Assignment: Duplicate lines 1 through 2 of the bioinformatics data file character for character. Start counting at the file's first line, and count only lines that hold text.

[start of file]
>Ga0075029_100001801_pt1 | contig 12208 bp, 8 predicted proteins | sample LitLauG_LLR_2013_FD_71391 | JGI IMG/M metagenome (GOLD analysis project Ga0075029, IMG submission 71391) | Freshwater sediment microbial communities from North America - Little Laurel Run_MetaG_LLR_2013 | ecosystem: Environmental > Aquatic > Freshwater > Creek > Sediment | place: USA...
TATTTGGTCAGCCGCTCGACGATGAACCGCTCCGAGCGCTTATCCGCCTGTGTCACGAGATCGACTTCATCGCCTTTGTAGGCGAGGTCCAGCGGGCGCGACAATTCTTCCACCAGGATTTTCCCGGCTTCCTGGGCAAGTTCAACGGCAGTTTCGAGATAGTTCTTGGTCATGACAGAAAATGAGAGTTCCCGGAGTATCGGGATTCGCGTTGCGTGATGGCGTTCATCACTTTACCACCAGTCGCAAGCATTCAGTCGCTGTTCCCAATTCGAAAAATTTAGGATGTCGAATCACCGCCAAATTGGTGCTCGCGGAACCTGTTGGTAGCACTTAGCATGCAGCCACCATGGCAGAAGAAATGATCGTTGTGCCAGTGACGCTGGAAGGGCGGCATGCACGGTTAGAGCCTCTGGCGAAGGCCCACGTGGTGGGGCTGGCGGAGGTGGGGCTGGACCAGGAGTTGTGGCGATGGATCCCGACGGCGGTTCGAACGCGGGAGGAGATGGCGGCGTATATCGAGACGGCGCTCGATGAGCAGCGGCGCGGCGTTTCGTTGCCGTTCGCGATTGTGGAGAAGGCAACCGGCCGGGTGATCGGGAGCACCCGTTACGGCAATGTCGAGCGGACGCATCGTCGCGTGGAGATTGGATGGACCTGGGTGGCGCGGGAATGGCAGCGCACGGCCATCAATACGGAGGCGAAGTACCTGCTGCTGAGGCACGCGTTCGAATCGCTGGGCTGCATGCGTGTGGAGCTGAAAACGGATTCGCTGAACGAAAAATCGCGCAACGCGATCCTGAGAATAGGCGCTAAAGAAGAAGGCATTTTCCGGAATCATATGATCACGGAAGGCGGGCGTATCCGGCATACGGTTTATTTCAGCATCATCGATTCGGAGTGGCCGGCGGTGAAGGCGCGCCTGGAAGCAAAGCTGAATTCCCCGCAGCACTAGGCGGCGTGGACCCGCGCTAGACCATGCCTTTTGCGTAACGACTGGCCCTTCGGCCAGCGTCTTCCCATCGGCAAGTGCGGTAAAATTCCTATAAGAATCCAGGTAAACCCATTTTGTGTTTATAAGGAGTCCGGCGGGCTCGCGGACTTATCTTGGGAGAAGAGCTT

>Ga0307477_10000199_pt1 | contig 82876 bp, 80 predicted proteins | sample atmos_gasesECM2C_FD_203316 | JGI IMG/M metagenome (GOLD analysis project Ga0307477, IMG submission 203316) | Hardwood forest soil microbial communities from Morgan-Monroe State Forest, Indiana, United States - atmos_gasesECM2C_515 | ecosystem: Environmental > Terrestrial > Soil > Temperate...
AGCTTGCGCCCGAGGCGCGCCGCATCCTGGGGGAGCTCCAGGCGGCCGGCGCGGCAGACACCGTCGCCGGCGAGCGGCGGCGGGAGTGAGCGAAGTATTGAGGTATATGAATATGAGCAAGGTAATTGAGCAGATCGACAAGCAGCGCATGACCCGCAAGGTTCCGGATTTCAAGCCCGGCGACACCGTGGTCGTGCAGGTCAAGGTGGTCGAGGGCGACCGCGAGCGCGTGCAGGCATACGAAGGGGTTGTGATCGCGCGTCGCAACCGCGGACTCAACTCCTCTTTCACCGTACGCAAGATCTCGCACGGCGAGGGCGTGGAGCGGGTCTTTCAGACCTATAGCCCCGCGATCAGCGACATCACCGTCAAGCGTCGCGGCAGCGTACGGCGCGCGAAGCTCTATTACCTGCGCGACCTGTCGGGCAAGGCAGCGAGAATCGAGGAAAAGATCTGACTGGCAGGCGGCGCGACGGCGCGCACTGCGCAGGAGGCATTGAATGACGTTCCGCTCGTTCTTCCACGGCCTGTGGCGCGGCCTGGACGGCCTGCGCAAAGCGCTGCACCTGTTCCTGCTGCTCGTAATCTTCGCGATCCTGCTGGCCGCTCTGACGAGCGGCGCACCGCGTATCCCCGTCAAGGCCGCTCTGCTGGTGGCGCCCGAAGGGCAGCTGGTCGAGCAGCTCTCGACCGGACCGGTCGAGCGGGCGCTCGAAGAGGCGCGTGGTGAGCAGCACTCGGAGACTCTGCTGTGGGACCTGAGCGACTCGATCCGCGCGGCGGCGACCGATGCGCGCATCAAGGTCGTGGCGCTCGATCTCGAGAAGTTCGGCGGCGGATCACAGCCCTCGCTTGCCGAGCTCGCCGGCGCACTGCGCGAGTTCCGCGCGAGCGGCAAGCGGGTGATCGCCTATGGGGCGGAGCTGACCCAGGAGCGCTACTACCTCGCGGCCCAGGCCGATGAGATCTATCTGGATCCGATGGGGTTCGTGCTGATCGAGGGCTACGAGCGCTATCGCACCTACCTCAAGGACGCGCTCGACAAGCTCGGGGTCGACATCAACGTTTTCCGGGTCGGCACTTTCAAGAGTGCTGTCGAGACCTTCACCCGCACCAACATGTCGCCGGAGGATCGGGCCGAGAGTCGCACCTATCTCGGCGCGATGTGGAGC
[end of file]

>Ga0075029_100001801_pt1 | contig 12208 bp, 8 predicted proteins | sample LitLauG_LLR_2013_FD_71391 | JGI IMG/M metagenome (GOLD analysis project Ga0075029, IMG submission 71391) | Freshwater sediment microbial communities from North America - Little Laurel Run_MetaG_LLR_2013 | ecosystem: Environmental > Aquatic > Freshwater > Creek > Sediment | place: USA...
TATTTGGTCAGCCGCTCGACGATGAACCGCTCCGAGCGCTTATCCGCCTGTGTCACGAGATCGACTTCATCGCCTTTGTAGGCGAGGTCCAGCGGGCGCGACAATTCTTCCACCAGGATTTTCCCGGCTTCCTGGGCAAGTTCAACGGCAGTTTCGAGATAGTTCTTGGTCATGACAGAAAATGAGAGTTCCCGGAGTATCGGGATTCGCGTTGCGTGATGGCGTTCATCACTTTACCACCAGTCGCAAGCATTCAGTCGCTGTTCCCAATTCGAAAAATTTAGGATGTCGAATCACCGCCAAATTGGTGCTCGCGGAACCTGTTGGTAGCACTTAGCATGCAGCCACCATGGCAGAAGAAATGATCGTTGTGCCAGTGACGCTGGAAGGGCGGCATGCACGGTTAGAGCCTCTGGCGAAGGCCCACGTGGTGGGGCTGGCGGAGGTGGGGCTGGACCAGGAGTTGTGGCGATGGATCCCGACGGCGGTTCGAACGCGGGAGGAGATGGCGGCGTATATCGAGACGGCGCTCGATGAGCAGCGGCGCGGCGTTTCGTTGCCGTTCGCGATTGTGGAGAAGGCAACCGGCCGGGTGATCGGGAGCACCCGTTACGGCAATGTCGAGCGGACGCATCGTCGCGTGGAGATTGGATGGACCTGGGTGGCGCGGGAATGGCAGCGCACGGCCATCAATACGGAGGCGAAGTACCTGCTGCTGAGGCACGCGTTCGAATCGCTGGGCTGCATGCGTGTGGAGCTGAAAACGGATTCGCTGAACGAAAAATCGCGCAACGCGATCCTGAGAATAGGCGCTAAAGAAGAAGGCATTTTCCGGAATCATATGATCACGGAAGGCGGGCGTATCCGGCATACGGTTTATTTCAGCATCATCGATTCGGAGTGGCCGGCGGTGAAGGCGCGCCTGGAAGCAAAGCTGAATTCCCCGCAGCACTAGGCGGCGTGGACCCGCGCTAGACCATGCCTTTTGCGTAACGACTGGCCCTTCGGCCAGCGTCTTCCCATCGGCAAGTGCGGTAAAATTCCTATAAGAATCCAGGTAAACCCATTTTGTGTTTATAAGGAGTCCGGCGGGCTCGCGGACTTATCTTGGGAGAAGAGCTT